New Castle woman facing 57 counts of embezzlement
March 28, 2013
GLENWOOD SPRINGS, Colorado – Erin Pressler of New Castle, accused of embezzling at least $100,000 from the Designer Door Hardware business over three years, also is facing a civil lawsuit filed by the same business.
But the civil suit has been put on hold while the Ninth Judicial District Court determines Pressler’s guilt or innocence concerning 57 counts against her.
According to prosecutors, Pressler, 43, stole the money by using company debit cards, and company checks, for her own personal needs, starting in 2009 and ending in 2012.
She was first charged with three counts – theft, identity theft and forgery – in June 2012, and in October 2012 then-District Attorney Martin Beeson added 54 more charges based on an audit of the company’s finances.
Of the added charges, eight were for theft of between $1,000 and $20,000. The rest were either identity theft or forgery charges.
The civil case was filed by Designer Door Hardware owner Jim Pribil in August 2012, in what Pribil said probably is a futile attempt to get his money back.
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He said the audits have added to the amount Pressler is accused of taking, noting, “It looks like it’s up to $180,000 now.”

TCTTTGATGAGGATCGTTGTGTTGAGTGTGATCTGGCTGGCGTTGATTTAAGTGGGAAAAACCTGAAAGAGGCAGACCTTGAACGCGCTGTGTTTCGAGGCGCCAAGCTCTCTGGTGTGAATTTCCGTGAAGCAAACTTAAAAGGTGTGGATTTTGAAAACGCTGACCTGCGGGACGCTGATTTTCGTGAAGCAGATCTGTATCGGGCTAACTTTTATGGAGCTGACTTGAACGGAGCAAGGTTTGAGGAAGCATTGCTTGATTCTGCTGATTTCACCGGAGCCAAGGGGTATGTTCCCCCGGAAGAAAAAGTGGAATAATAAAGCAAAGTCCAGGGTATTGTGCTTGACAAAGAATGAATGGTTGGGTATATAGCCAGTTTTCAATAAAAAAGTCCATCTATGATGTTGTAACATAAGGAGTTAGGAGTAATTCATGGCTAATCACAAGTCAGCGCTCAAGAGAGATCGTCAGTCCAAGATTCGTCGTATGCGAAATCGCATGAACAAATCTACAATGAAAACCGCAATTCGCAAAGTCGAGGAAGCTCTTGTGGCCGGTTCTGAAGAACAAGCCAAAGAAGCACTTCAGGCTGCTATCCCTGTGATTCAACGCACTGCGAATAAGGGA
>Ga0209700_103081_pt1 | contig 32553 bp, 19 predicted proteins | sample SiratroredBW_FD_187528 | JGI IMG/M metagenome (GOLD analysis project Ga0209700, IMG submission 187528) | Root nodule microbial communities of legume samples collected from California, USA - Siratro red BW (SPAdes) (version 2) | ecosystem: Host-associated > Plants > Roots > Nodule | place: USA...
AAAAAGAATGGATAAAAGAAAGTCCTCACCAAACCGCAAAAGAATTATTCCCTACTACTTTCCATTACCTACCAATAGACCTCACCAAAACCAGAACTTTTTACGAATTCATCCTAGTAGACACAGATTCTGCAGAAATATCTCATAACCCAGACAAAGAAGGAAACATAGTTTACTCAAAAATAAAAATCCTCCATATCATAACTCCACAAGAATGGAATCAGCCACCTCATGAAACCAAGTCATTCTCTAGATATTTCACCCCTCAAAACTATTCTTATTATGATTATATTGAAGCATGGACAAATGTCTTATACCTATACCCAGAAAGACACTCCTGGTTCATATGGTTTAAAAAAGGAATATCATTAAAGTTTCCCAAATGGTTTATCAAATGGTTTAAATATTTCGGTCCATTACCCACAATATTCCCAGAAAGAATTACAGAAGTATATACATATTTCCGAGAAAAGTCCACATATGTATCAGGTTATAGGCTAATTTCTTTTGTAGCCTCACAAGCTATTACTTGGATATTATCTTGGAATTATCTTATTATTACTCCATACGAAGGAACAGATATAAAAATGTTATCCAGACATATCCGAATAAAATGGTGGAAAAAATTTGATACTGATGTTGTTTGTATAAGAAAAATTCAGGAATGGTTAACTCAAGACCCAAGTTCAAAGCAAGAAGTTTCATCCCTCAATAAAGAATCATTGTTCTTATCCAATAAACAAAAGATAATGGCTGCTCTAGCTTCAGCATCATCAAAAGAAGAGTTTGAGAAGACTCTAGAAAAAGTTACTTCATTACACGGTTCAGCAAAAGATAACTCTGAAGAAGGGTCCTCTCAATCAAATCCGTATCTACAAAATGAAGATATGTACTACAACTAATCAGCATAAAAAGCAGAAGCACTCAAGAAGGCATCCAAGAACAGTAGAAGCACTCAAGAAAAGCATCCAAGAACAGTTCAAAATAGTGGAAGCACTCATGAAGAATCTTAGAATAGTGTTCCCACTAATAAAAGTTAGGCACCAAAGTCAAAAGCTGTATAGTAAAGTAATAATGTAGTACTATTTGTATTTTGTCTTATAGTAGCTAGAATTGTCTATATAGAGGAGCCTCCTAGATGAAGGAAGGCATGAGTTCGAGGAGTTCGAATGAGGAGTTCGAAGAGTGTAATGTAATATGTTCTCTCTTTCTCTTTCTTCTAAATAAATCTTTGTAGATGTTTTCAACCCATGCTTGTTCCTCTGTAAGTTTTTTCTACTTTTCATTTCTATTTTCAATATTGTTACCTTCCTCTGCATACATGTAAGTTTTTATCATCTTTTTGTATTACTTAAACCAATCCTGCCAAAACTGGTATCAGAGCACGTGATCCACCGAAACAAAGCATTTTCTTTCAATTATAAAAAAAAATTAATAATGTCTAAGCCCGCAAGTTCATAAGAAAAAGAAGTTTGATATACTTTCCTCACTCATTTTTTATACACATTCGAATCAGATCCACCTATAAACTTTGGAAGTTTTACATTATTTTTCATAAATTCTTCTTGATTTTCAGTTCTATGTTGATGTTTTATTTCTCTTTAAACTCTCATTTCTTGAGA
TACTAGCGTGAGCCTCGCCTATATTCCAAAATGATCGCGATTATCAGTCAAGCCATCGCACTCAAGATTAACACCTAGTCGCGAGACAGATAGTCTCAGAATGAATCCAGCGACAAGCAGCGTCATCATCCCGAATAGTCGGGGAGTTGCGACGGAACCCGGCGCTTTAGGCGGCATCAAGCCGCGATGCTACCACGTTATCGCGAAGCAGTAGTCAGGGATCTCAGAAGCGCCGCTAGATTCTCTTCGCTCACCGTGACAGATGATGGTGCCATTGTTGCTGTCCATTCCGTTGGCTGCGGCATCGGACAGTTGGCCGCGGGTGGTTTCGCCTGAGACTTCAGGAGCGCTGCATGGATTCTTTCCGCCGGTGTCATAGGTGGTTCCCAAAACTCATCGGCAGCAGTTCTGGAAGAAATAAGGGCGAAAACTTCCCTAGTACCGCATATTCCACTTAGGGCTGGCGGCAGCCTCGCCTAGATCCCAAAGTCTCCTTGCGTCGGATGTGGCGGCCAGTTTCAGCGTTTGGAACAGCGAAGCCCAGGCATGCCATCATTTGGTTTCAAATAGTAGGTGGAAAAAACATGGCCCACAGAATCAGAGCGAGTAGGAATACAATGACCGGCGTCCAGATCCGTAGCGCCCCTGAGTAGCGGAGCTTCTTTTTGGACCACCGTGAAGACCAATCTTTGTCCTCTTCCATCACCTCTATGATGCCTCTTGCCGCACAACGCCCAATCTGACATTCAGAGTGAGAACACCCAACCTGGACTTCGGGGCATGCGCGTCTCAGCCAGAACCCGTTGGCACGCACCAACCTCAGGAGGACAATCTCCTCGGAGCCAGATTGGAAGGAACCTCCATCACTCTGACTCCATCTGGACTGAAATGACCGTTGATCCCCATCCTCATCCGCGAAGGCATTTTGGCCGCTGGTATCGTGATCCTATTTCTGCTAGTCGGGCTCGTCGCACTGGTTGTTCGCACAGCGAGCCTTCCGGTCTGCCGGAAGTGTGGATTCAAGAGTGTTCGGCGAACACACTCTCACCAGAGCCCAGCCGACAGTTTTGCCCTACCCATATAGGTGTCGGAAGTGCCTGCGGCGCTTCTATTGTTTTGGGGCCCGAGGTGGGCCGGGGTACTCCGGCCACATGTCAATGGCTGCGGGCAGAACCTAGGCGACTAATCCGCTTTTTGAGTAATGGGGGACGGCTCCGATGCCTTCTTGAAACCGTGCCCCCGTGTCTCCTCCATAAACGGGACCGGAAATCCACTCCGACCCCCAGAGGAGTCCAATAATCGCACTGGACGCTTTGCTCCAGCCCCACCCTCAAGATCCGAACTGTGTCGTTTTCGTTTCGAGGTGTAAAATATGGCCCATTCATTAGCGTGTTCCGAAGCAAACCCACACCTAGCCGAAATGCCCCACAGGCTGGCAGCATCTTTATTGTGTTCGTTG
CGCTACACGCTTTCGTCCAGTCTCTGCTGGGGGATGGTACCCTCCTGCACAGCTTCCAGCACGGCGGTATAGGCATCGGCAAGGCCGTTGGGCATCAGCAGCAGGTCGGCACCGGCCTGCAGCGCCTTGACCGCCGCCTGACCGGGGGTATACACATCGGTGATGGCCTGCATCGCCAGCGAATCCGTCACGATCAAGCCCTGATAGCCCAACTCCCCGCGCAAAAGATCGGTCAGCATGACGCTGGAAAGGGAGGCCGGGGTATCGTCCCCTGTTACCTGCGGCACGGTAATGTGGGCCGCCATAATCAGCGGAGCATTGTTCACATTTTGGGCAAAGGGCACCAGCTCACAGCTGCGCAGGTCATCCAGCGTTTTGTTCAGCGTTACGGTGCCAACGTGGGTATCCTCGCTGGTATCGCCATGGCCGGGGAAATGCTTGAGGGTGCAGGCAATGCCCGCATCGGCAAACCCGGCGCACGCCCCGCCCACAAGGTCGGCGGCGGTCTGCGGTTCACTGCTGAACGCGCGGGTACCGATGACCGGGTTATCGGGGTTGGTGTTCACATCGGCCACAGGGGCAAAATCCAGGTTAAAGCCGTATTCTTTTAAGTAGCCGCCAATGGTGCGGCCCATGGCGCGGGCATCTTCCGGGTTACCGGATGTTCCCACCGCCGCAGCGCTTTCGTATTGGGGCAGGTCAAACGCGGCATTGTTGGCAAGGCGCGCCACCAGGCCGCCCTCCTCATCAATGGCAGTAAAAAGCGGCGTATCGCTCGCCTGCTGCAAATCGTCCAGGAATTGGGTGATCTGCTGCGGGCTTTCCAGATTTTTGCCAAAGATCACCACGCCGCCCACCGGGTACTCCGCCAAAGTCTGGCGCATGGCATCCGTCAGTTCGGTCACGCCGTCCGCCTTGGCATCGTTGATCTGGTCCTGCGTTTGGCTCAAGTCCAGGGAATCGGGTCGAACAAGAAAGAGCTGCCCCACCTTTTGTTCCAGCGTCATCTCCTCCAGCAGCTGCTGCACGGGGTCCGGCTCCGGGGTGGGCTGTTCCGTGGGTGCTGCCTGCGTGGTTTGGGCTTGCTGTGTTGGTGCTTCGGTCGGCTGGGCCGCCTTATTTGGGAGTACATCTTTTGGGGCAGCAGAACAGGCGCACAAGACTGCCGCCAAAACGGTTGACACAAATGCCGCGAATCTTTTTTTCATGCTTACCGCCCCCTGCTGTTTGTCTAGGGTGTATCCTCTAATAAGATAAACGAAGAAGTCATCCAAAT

The attorneys in the suit – Tom Silverman representing Pressler and Chad Barsness representing Pribil – agreed that the civil case should be delayed until after the criminal case has been concluded, after Silverman argued that any statements Pressler made in the civil trial could be unfairly used against her in the criminal trial.
The initial deadline for that delay, March 15, has passed without further judicial action in either the civil case or the criminal case, and Pribil said on Wednesday about the civil suit, “It’s kind of pending.”
Referring generally to the experience with Pressler, Pribil remarked, “I trust people too much. It was pretty devastating.”
He explained that Pressler, hired as bookkeeper just three weeks after the company opened its doors in 2009, had basic control of the company’s finances and seemed to be a friendly member of the workforce.
But early in 2012, Pribil said, he told Pressler that he had some concerns about the company’s bank balance.
“With a million and a half a year in sales, and a 40 percent markup (profit margin), there should be $200,000 in the bank,” he recalled saying. “And there’s not. There’s $40,000.”
In May 2012, Pressler quit her job after she and Pribil argued after he accused her of personal use of company computers, according to court documents.
Within a week Pribil had contacted the Garfield County Sheriff’s Office, which launched an investigation that lead to the criminal charges.
Pressler, who is free on bond, is due in court on May 2.